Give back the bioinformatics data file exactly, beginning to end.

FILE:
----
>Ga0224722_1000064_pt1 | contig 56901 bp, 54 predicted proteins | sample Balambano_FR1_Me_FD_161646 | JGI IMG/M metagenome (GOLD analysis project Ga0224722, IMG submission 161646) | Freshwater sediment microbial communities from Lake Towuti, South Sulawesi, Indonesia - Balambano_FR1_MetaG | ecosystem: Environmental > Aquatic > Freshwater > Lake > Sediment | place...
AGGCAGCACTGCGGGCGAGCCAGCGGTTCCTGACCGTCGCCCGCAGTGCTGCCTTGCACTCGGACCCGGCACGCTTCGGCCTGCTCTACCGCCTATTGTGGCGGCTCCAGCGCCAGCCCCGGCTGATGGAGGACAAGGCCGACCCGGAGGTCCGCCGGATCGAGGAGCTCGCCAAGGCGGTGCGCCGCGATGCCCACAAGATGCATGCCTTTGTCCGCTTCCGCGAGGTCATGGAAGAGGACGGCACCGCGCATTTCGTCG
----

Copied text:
>Ga0224722_1000064_pt1 | contig 56901 bp, 54 predicted proteins | sample Balambano_FR1_Me_FD_161646 | JGI IMG/M metagenome (GOLD analysis project Ga0224722, IMG submission 161646) | Freshwater sediment microbial communities from Lake Towuti, South Sulawesi, Indonesia - Balambano_FR1_MetaG | ecosystem: Environmental > Aquatic > Freshwater > Lake > Sediment | place...
AGGCAGCACTGCGGGCGAGCCAGCGGTTCCTGACCGTCGCCCGCAGTGCTGCCTTGCACTCGGACCCGGCACGCTTCGGCCTGCTCTACCGCCTATTGTGGCGGCTCCAGCGCCAGCCCCGGCTGATGGAGGACAAGGCCGACCCGGAGGTCCGCCGGATCGAGGAGCTCGCCAAGGCGGTGCGCCGCGATGCCCACAAGATGCATGCCTTTGTCCGCTTCCGCGAGGTCATGGAAGAGGACGGCACCGCGCATTTCGTCG